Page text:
When your bump has bumps

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pregnancy, fertility, treatment

Seven and a half months into a normal, healthy pregnancy, Jane* found herself with an itchy baby bump. Thinking nothing of it, she headed to work for a meeting with a client.

“I remember wriggling uncomfortably throughout the meeting, struggling to pay attention as the itch grew more intense,” she said. “The second they left the room, I popped up my shirt and began clawing at the itchy skin. I had no self-control at that point.”

By the time she saw her doctor, the itch – and now an accompanying rash – had spread down to her thighs and up to her armpits. The doctor diagnosed her with polymorphic eruption of pregnancy, also called PUPPP (pruritic urticarial papules and plaques of pregnancy).

What is PUPPP? 

PUPPP is the most common dermatologic condition occurring in pregnant patients, says Australian College of Midwives’ Principal Midwifery Officer Kellie Wilton.

“It’s an itchy, bumpy rash that starts in the stretch marks of the abdomen in the last three months of pregnancy then clears with delivery,” she said. “The condition typically develops in the third trimester of pregnancy or immediately in the postpartum period.”

Although PUPPP is a nuisance, it’s not considered a serious ailment and typically resolves within two weeks after delivery.

“It’s important for pregnant women to know there’s no increased risk to their baby, and therefore there should be no sequelae suffered by the mother or her baby due to this condition,” Ms Wilton said.

However, another skin issue, intrahepatic cholestasis of pregnancy (ICP), can look like PUPPP, so it’s always important to seek a midwife or doctor’s advice for an accurate diagnosis.

“ICP is linked to increased bile acid during pregnancy and can destroy the placenta, leading to preterm birth or, in very rare cases, stillbirth,” Ms Wilton said. “As such, it’s very important to have it investigated before going forward with PUPPP treatment.”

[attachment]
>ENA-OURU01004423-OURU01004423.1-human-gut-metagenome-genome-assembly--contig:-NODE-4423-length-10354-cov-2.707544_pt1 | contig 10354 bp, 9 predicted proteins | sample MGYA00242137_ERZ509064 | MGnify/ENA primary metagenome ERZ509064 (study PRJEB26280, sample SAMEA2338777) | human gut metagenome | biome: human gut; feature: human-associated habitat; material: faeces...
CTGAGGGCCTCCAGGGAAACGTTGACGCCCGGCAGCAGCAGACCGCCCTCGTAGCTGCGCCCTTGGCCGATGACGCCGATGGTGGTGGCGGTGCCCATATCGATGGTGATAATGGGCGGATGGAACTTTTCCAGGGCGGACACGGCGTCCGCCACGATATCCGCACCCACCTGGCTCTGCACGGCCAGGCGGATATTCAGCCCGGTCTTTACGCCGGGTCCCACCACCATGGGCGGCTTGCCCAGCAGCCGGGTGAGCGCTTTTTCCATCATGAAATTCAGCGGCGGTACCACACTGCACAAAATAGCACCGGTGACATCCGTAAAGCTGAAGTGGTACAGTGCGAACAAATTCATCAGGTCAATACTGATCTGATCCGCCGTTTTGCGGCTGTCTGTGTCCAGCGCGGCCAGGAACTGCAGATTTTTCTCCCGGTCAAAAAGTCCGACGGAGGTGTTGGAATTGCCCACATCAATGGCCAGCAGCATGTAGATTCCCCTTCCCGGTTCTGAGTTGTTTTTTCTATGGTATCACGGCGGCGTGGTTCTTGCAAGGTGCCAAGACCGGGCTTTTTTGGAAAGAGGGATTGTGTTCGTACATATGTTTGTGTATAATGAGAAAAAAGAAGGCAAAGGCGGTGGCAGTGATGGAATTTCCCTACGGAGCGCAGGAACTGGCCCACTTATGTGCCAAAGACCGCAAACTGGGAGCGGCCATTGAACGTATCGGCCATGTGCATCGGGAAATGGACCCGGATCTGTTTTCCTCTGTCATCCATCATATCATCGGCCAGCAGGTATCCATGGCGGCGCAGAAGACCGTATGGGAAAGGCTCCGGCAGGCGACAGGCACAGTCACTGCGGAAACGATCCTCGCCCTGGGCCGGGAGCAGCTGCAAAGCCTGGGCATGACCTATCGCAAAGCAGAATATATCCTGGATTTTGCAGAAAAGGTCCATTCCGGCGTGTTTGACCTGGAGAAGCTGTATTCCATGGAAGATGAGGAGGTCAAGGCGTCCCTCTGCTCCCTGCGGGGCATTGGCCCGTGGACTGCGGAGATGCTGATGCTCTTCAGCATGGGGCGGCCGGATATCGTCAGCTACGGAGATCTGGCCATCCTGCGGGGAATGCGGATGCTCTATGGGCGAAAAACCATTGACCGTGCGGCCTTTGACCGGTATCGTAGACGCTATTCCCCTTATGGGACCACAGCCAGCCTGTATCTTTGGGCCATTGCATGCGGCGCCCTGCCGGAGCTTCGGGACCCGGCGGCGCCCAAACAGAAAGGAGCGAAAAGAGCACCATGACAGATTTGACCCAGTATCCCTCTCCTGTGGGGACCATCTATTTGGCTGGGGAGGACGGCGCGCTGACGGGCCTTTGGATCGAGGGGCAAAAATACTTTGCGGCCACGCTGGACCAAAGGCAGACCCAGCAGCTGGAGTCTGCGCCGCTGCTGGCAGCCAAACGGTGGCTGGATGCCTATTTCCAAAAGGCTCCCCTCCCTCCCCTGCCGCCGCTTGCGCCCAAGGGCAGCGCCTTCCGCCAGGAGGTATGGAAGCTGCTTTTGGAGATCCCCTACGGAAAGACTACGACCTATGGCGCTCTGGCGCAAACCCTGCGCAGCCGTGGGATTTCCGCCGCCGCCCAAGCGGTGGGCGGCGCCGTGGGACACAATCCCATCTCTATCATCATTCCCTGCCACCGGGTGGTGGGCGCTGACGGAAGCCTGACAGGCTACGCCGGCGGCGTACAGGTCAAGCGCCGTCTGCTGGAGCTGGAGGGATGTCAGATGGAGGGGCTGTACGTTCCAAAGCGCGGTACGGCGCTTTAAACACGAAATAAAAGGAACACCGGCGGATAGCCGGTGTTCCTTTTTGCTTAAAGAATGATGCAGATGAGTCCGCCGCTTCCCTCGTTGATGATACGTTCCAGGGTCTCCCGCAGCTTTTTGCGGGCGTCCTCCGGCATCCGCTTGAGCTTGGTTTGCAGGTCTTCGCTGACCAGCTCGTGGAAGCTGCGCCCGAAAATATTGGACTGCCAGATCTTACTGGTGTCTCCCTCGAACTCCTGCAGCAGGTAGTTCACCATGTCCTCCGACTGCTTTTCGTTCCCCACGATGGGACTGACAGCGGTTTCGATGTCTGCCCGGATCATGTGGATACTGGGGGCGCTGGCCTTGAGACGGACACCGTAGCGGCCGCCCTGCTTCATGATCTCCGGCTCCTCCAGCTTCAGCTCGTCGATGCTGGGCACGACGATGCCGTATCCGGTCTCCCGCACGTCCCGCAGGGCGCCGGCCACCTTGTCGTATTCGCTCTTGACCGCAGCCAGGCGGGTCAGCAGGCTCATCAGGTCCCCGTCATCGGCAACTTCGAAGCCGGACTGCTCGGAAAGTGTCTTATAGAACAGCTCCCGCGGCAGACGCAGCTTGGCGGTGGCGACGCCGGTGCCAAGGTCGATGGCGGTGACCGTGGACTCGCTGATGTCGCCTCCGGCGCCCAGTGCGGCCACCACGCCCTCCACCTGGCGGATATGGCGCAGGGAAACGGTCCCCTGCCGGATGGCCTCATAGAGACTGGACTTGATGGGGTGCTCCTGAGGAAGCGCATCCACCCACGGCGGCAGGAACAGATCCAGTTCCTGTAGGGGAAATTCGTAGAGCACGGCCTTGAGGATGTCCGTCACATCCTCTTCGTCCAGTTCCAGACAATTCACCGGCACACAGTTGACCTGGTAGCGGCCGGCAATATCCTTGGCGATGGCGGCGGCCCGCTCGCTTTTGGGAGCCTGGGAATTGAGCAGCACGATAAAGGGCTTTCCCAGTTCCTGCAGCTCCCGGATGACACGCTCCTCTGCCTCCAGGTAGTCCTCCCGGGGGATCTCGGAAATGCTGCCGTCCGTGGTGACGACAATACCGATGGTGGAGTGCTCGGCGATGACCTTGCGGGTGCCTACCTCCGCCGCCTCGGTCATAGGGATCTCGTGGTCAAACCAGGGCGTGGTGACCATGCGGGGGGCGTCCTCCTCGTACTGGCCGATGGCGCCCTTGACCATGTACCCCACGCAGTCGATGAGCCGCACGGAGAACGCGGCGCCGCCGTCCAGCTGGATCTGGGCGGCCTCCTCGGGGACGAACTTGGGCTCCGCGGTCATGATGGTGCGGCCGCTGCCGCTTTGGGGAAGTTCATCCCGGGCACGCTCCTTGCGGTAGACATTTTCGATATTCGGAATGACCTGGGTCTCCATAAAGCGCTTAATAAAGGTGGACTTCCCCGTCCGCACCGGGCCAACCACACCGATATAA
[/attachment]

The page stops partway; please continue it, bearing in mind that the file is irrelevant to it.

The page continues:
Seemingly endless itch 

While it was an emotional relief for Jane to learn she and her baby were not in harm’s way, being told that the itch would remain for several more weeks didn’t feel like good news.

“People talk about those last few weeks of pregnancy being uncomfortable, but an endless, unbelievable itch was not what I’d imagined,” Jane said.

“At its worst, I had the rash across the inside of my arm, armpit, across my torso, thighs, back of both legs and behind the knees. My baby bump was almost purple with little raised bumps, and – to my horror – the itchy bumps even spread to my bum crack!”

This being a particularly warm summer did not help matters for Jane, especially in the evenings.

“I took to sleeping with ice packs pressed against the itchiest areas, but the itchiness would wake me when the ice melted, so I’d have to repeat the process a few times a night.”

Taming the itch 

Ms Wilton says women often seek treatment for symptomatic relief due to the intense itching.

“Topical corticosteroids are considered the first line of treatment for PUPPP in cases when the itching is localised, sometimes in conjunction with oral antihistamines,” she said.

“For patients with a widespread, intensely pruritic rash or those with inadequate response to topical therapy, a short course of systemic glucocorticoids may be prescribed. Other treatments that may provide symptomatic relief include the use of cool, wet compresses and oatmeal baths.”

The key things to avoid, says Ms Wilton, are scratching and heat. Wearing synthetic clothes is also best avoided.

For Jane, relief came from cool showers, cleansing with a Pinetarsol Bar, and applying calamine lotion.

“The calamine spray bottle was a particular favourite, as I could apply without touching the rash, reducing the temptation to scratch,” she said.

Of course, the greatest relief came when her son was born.

“There were tears of joy at his birth,” Jane said, “and more than a few of them were shed in celebration of that bloody itch resolving!”

*Name changed.

For more and to read the feature as it appears in this month’s issue of Retail Pharmacy Assistants e-magazine, visit: rpassistants.com.au/retail-pharmacy-assistants-march-2022/